Jan 1, 2002 7:03 PM
|For those of you that ride in the 30 and below weather, do you have to do anything special to protect your eyes? I rode today about 20 miles, temps in the mid to upper 20's and the last 3 miles my left eye got really cold and my vision in that eye got kind of blurry. I was wearing perscription sunglasses like I always wear but was wondering if sport glasses might protect my eyes from the wind better. Anyone else experience this or have suggestions?|
|re: Frozen eyes||ashleyrenfroe|
Jan 2, 2002 4:45 AM
|Let me recommend safety glasses from Lowe's or Home Depot. I bought some 5 dollar a pair cheapies, with no tint, but they wrap around. And they are shatter resistant. Helped me out the other day when it was like 39 and I was freezing.|
|re: Frozen eyes||John-d|
Jan 2, 2002 5:37 AM
|Safety glasses that wrap around are a good idea but prescription lenses are required. I find that if I wear contact lenses with them I get the best of all worlds. Also the contact lens helps protect the eye from draughts, therefore they water less
Careful with your lungs though, freezing air in great draughts is bad for them.
|Careful with your lungs though, freezing air...||Crankist|
Jan 2, 2002 7:06 AM
|John, please say more. |
|Careful with your lungs though, freezing air...||John-d|
Jan 2, 2002 7:18 AM
|Well, as you get older things get more delicate. If you breathe too deeply and take freezing air deep into the lungs, this is not good for your health.
IMHO riding in freezing air should be done at a rate where you can breathe through the nostrils. This allows the air to warm up a bit before it hits your tubes and lungs.
Additionally, it makes sense to use the winter for base gentle riding. Too much early season training and you peak too early. Space it out and save peak fitness for the summer.
|Breathing through nostrils in low temps...||Alex-in-Evanston|
Jan 2, 2002 7:22 AM
|I just can't do it. When it's really cold I get too sniffly to breath through my nose. Not from congestion, the frigid air just makes my nose run.
I use a balaclava when it's below 20. The thing gets moist and uncomfortable around my mouth, but I feel like the moisture on the fabric conditions the dry, freezing air a bit before it hits the lungs.
|Yes, I agree with both points..||John-d|
Jan 2, 2002 7:34 AM
|I find that it is not too bad down to say freezing point, I just clear the nostrils in the time honoured way, when riding alone of course.
Below freezing, well, I go to the gym and ride the exercise bike. The thing is that where I live the temperature does not stay below freezing for too many weeks so it is easy to not hit the boredom threshold.
Heres to warm weather riding.
|Careful with your lungs though, freezing air...||NYCyclist|
Jan 2, 2002 10:46 AM
The idea that "cold air is bad for your lungs" has some basis in fact. Specifically, the introduction of cold air into your lungs can cause bronchospasm, both severe and mild. Basically, the cold air is really irritating to your lungs. Your lungs respond by contracting the smooth muscle around your bronchioles (think asthma) to prevent this "irritant" from getting in. If you have severe bronchospasm, you can die, especially if you have a history of asthma.. I've seen it. The average person is more likely to experience some minor wheezing and some shortness of breath, especially if you engage in some aerobic activity!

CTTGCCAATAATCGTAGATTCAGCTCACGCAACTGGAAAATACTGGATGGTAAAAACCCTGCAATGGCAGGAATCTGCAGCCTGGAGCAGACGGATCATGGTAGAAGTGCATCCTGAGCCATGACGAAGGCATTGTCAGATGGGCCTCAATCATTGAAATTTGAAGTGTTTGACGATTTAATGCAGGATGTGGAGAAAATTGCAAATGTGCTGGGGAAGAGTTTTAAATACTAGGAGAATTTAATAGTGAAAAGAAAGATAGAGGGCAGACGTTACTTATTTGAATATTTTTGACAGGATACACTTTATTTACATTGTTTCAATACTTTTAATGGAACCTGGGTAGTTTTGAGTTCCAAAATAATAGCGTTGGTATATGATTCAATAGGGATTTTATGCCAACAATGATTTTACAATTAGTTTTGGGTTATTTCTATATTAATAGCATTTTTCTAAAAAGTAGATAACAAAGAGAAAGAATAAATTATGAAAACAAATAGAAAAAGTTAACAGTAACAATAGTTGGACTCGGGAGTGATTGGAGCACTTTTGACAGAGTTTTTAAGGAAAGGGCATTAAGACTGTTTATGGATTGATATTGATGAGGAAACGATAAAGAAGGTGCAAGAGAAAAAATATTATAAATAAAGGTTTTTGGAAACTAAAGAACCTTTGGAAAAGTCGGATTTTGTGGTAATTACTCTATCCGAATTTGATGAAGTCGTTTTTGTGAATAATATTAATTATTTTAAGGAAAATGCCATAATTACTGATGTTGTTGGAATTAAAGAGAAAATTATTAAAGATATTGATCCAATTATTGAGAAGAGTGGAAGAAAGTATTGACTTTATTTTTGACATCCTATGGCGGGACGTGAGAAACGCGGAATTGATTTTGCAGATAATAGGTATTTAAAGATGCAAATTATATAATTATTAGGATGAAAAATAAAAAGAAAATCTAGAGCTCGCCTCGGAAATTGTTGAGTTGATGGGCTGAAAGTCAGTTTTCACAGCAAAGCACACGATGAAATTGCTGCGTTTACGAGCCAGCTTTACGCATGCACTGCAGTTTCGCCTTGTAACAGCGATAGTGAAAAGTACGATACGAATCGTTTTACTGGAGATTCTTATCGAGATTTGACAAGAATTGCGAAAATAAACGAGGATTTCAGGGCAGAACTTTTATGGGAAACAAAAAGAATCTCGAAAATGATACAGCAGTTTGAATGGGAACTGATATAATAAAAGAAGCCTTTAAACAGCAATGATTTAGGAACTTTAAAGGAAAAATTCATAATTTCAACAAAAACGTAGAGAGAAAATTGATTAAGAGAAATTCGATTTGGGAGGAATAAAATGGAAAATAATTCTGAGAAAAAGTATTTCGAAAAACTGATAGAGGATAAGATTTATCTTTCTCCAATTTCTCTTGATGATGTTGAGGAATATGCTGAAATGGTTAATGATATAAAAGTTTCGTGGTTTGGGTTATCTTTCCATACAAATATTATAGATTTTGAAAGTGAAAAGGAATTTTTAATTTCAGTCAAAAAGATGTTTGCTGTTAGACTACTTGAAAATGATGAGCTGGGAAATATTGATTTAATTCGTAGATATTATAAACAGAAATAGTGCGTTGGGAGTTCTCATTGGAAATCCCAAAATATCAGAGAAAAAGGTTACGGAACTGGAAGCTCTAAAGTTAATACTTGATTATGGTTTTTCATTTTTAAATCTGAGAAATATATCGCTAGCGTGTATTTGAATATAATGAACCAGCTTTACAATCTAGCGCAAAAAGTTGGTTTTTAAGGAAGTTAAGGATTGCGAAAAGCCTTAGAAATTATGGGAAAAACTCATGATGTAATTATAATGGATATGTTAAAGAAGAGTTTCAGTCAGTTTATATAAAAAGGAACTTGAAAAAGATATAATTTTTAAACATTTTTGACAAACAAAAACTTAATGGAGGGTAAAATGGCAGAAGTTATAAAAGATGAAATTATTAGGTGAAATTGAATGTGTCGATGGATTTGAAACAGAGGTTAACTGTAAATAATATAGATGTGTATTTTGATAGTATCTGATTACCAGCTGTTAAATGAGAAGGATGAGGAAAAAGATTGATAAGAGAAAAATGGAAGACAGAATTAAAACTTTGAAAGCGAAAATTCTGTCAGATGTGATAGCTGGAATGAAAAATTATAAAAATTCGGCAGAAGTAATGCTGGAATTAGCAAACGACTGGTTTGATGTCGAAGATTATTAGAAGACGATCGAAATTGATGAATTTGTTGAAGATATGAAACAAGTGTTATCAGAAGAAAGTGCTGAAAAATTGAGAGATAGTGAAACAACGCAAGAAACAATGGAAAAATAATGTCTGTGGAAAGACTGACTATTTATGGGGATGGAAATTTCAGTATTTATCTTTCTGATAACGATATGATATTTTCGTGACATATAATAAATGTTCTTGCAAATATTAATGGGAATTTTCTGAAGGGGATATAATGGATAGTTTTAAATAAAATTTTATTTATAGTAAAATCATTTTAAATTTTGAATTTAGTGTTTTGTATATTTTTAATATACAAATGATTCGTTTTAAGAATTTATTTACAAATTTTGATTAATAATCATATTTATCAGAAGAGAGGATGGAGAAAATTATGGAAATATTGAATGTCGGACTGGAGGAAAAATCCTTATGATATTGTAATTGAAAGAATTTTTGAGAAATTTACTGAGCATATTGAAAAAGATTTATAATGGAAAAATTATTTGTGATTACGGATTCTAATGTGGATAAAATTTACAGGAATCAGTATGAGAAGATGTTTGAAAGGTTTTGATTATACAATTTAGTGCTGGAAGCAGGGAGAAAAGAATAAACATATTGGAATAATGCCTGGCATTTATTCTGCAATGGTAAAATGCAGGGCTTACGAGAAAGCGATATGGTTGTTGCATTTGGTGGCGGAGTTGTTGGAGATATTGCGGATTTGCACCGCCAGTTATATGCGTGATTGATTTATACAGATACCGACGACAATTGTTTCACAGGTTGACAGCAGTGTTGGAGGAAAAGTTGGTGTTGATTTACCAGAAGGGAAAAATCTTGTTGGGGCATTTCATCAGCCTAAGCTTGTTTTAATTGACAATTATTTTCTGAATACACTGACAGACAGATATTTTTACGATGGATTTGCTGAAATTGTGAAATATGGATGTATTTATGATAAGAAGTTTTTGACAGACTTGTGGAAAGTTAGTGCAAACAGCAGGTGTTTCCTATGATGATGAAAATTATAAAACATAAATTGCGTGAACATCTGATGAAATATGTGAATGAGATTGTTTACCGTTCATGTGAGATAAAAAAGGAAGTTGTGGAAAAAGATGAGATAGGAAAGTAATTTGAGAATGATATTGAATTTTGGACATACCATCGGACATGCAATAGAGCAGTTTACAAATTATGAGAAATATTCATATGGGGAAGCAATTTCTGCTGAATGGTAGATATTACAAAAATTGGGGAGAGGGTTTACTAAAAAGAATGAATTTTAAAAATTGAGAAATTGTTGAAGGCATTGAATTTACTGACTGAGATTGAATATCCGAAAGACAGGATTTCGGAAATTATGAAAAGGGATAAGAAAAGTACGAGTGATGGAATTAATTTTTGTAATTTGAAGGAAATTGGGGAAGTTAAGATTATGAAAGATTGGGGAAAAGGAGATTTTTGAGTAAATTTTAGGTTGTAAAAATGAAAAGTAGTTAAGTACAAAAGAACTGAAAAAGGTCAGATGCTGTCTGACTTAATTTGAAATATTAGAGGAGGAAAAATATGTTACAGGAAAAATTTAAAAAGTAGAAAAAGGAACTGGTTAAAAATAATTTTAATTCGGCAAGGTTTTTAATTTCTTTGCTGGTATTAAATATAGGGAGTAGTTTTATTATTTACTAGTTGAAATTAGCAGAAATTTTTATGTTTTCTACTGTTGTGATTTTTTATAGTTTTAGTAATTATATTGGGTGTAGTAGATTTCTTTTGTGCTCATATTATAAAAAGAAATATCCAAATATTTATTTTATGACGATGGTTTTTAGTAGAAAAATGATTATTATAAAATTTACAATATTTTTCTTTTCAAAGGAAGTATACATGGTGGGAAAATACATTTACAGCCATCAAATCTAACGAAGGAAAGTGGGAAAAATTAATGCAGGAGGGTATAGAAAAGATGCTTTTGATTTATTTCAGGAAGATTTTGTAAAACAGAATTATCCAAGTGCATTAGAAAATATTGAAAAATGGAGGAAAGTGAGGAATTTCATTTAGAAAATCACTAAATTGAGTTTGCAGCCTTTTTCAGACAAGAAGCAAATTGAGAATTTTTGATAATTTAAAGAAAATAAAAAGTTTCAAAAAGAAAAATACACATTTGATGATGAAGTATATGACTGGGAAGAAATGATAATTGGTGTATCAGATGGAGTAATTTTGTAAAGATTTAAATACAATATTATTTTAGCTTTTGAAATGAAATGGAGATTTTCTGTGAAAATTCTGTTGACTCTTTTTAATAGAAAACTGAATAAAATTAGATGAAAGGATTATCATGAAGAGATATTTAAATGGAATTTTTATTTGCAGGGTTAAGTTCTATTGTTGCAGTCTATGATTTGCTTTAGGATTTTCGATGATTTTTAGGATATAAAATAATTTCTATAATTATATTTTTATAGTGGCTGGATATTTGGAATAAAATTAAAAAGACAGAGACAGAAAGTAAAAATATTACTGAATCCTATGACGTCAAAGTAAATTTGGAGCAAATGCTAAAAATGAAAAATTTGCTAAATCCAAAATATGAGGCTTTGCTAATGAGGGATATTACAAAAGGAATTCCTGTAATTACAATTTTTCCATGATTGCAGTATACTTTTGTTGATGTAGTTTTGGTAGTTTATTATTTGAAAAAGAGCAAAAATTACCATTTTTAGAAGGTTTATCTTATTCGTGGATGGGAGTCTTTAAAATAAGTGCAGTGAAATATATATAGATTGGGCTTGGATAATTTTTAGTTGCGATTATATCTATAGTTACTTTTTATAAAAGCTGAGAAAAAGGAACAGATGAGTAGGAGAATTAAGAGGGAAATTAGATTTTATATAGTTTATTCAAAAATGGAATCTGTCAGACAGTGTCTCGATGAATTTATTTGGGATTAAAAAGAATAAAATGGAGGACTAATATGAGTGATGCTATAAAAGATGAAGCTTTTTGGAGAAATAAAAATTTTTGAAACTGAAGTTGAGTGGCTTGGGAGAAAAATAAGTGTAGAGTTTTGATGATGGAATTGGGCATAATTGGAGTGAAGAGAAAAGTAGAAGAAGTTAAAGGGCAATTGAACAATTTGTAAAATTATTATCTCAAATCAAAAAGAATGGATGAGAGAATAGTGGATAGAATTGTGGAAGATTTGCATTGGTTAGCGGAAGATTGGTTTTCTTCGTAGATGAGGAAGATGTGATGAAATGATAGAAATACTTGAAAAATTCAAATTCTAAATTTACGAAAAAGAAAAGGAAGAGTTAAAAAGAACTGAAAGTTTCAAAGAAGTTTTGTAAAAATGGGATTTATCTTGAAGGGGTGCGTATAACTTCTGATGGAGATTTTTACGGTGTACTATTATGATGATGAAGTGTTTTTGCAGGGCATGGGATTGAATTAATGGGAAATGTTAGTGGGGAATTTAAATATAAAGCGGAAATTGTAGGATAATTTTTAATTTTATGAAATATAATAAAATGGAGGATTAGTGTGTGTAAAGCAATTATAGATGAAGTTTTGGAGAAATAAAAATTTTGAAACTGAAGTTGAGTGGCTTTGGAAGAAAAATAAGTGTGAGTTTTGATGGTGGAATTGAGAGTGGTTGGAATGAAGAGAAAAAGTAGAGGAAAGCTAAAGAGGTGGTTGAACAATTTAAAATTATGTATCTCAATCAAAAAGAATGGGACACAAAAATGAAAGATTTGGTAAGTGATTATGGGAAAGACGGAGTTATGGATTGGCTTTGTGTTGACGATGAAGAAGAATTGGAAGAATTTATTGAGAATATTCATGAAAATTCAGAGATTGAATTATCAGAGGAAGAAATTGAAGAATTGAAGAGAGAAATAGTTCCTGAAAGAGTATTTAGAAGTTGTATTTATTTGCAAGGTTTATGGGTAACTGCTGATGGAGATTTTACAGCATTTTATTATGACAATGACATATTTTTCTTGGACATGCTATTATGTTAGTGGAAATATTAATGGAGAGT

Another problem with cold air, addressed by someone else on the board, is that it tends to be very dry as well. Your upper airway serves to humidify, warm, and filter air going to your lungs; when an athlete is forced to breath through his/her mouth the nasal passages are bypassed and this allows relatively unwarmed, unhumidified air to enter the lungs. We addressed the cold issue above. Dry air will "dry out" your lungs, causing some irritation. In addition, you loose a significant amount of moisture when you exhale! Don't forget to drink lots of fluids to counteract this "insensible" fluid loss. Ever go and work out hard in cold weather, especially at altitude, for a few days? You can often feel irritation for days afterwards when you take a deep breath.
Is cold air "bad"? Not really, but your body does interact with it in a manner different from warm air.
Jan 2, 2002 11:20 AM
|Thanks for the response. I live @ 5200 ft. in NM, humidity usually around 20% or less, temps low 20s F - 50s F. I drink a lot of fluids in cold weather, but also notice some small lung irritation after long cold rides. Perhaps I'll slow down a bit, |
but nothing short of rickets will keep me home.
Jan 2, 2002 12:02 PM
|Yes I have this...and severely. Its not just from exercise outside. I'm still undiagnosed, and eye doctors scratch their heads over it. When I am outside in the cold (below 20) my vision blurs up quickly. I think its a matter of constricted blood vessels around the eye. I have a mild form of ranauds(sp?) and this may be a factor.
I'm seeing an opthamologist next month and he will give me two eye exams. One after resting with a warm towel on my eyes and the second after putting an ice pack on them. I'll post an message if it turns up anything interesting.
|Use Ski Goggles||AllUpHill|
Jan 2, 2002 12:32 PM
|Ski goggles are great for riding in frigid weather. Infact they're now a necessity to me because they let me go for many hours comfortably. No only do they keep the cold wind away from your eyeballs, the part of the foam 'gasket' that goes over the bridge of the nose keeps that region warmer -- my nose ordinarily turns into a faucet when riding in the cold but keeping it warm up there dramatically reduces the flow.
The goggles are kind of an awkward fit with a helmet, and maybe they don't look so hot, but when you're trooping it out in wintertime comfort beats style any day.
I suspect you'll be able to wear your prescription glasses under them.